I think back to a time long ago when I reported to the military; just a young kid fresh out of high school. In the folly of youth, I convinced myself I was going to be a career soldier, live a life of adventure—filled with tales of heroic actions and daring escapades. But alas, like most dreams of youth, reality set in and I put away those childish thoughts.
Two hours after reciting my oath to uphold and defend the Constitution of the United States of America, I was on my way to Fort Jackson, South Carolina for in-processing. I found my new adventure in life filled with rules, regulations, and a strict training doctrine. Their time-tested approach was a proven method of transforming a diverse group of young men into a cohesive unit who effectively performed assigned tasks. A few days later, I found myself on a bus headed for Fort Benning, home of the U.S. Army’s School of Infantry. It was also home for Airborne, Ranger selection, and Sniper schools; I was going to be near Columbus, GA for a while.
What stood out for me most in those early days of military service was how effective the Army was at breaking down a group of raw recruits with such diversity. In little time, they united us and rebuilt us into a disciplined, focused group of soldiers. We learned to work together toward a common goal (mostly dislike of our drill instructors). In forming our training squad, platoon, company, and battalion, I met other young men from all over the United States. Each of us had different reasons for serving, expectations, and goals.
Some were simple “country boys” like me who came from small towns all across the nation. Others had the sophistication and street smarts of the big cities. Most were volunteers, but they gave a few the option of either serving jail time or their country. Like any organization, there were schemers who wanted only to work the system and avoid any actual activity; there were a few “gung ho” young men with chips on their shoulders who thought they were God’s gift to heroism. The Army soon knocked them off.
While some seemed to have lived a comfortable life, others were hardscrabble and had worked for everything they earned. Last, there were a few who just tried to keep our heads down, mouths shut, learn well, and become effective soldiers. We came together in the coming weeks, learning to depend on one another and work together to accomplish our tasks.
After reaching my permanent duty station on the other side of Georgia, I developed strong bonds with my fellow soldiers. The more experienced operators took the new guys under their wings and taught them the endless number of things you can’t learn from books. Those men realized that when they engage the enemy, their lives depended on those youngsters knowing what to do. In time, we became a Band of Brothers as we ate, trained, prayed, laughed, fought, played, and cried together. Some, I’ve forgotten to the ages. Others, I hold in the highest esteem to this day.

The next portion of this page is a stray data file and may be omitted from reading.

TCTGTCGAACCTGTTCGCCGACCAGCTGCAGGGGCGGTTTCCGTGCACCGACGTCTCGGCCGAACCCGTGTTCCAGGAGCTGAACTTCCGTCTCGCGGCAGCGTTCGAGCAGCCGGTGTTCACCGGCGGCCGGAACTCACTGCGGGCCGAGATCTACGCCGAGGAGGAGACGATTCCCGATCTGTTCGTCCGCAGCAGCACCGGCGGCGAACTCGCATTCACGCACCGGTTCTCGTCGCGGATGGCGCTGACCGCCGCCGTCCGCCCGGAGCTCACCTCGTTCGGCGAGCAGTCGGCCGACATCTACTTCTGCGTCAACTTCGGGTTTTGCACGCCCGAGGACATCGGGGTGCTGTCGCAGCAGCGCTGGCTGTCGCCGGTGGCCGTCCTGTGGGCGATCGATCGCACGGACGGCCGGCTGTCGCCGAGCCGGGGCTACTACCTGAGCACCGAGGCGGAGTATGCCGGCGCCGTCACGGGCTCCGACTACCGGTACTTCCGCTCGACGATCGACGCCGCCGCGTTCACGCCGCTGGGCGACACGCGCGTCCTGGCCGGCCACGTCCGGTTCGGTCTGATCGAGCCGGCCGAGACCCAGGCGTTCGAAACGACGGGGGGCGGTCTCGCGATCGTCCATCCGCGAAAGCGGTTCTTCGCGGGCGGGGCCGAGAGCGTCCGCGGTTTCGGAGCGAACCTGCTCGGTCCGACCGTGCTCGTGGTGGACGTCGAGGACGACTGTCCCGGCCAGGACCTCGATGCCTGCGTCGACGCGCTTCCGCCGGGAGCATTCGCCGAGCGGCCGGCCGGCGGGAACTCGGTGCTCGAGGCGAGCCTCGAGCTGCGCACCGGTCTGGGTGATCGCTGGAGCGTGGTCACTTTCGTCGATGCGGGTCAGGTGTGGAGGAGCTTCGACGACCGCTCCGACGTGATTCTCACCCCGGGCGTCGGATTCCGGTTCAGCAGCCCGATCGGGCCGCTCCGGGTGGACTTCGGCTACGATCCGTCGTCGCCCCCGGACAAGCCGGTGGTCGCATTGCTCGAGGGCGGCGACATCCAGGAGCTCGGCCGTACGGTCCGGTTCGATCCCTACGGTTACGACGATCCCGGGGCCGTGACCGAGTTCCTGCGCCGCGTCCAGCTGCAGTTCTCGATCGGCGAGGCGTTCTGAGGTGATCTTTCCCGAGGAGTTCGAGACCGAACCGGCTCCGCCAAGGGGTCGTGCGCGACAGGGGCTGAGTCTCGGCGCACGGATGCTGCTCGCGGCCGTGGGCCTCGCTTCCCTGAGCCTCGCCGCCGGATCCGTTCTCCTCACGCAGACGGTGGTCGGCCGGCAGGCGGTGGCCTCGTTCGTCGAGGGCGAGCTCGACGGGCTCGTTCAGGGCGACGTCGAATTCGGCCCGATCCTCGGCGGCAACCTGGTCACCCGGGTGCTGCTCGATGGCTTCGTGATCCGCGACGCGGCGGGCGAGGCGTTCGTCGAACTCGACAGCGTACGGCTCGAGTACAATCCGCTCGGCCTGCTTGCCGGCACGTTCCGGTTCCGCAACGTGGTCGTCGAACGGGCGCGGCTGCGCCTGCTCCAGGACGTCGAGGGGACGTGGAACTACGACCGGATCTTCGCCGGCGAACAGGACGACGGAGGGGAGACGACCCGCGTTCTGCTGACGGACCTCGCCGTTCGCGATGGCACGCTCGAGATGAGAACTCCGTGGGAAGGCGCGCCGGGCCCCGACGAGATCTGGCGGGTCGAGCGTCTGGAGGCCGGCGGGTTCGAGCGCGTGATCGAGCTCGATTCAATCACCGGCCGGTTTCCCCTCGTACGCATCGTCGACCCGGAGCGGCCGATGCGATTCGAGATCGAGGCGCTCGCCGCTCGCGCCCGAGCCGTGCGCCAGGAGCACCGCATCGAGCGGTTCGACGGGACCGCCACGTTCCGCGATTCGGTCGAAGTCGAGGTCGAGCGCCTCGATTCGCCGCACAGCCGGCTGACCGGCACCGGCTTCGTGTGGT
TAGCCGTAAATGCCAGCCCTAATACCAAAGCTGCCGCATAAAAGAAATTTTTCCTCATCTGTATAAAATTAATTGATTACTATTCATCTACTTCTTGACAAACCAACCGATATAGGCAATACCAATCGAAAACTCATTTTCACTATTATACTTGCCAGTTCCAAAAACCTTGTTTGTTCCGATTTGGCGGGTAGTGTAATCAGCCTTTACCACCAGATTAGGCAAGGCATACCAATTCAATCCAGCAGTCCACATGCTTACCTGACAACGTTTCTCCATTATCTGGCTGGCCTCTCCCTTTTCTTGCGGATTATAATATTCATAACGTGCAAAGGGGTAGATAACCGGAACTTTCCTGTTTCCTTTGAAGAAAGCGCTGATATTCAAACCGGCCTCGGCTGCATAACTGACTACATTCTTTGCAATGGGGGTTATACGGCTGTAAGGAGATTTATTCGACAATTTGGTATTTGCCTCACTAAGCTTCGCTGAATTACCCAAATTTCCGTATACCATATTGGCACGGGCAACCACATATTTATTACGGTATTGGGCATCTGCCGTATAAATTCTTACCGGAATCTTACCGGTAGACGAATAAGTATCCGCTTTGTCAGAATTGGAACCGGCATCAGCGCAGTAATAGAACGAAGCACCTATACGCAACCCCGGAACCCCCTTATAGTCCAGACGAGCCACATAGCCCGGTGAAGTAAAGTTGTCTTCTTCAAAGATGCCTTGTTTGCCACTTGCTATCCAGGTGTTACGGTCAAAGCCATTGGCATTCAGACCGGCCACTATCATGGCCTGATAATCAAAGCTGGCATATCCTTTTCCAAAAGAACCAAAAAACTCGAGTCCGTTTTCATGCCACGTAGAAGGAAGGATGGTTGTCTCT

Much older now, I understand how similar my life as a soldier was to how my life as a Christian is today. Grateful that God saved me before becoming a soldier, I recognize, almost four decades later, how my time as a soldier prepared me for my lifetime enlistment in God’s army. As a member of the body of Christ, I am honor-bound to contribute the gifts and talents God has given me in His service. When combining my gifts with others, we execute the mission of spreading Christ’s gospel together. In both cases, I learned that it isn’t about me, but those willing to stand with me.Both soldiers and Christians understand the sacrifice required to achieve their objectives. Click To Tweet
In the military, I used the skills they taught me to:
- Become a highly effective marksman,
- Interpret foreign languages,
- Skillfully navigate through hostile terrain, and
- Instruct others in the tradecraft of being a soldier.
In God’s army, I use the skills He’s taught me to:
- Keep focus on the target,
- Interpret different languages (today’s youth speaks a different language than I grew up using),
- Navigate safely through the hostile environment of this world, and
- Instruct those who will come after me in the ways of our Lord.
Some of you may think being a soldier and being a Christian is not so different after all; good for you. Whether soldier or Christian, our job is to stay focused on the mission and work as a team to execute it. The Apostle Paul explained it best in his words to Timothy, “No one engaged in warfare entangles himself with the affairs of this life, that he may please Him who enlisted him as a soldier.” (2 Timothy 2:4, NKJV).
On this Veteran’s Day, I ask each of you to send up prayers for our veterans, current service members, future vets, and their families. Each one deserves your respect, support, and gratitude. I close with the words Mr. Charles M. Province, a US Army veteran, wrote in this poem.
IT IS THE SOLDIER
It is the Soldier, not the minister
Who has given us freedom of religion.
It is the Soldier, not the reporter
Who has given us freedom of press.
It is the Soldier, not the poet
Who has given us freedom of speech.
It is the Soldier, not the campus organizer
Who has given us freedom to protest.
It is the Soldier, not the lawyer
Who has given us the right to a fair trial.
It is the Soldier, not the politician
Who has given us the right to vote.
It is the Soldier who salutes the flag,
Who serves beneath the flag,
And whose coffin is draped by the flag,
Who allows the protester to burn the flag.
-Charles M. Province, ©Copyright 1970, 2005 by Charles M. Province
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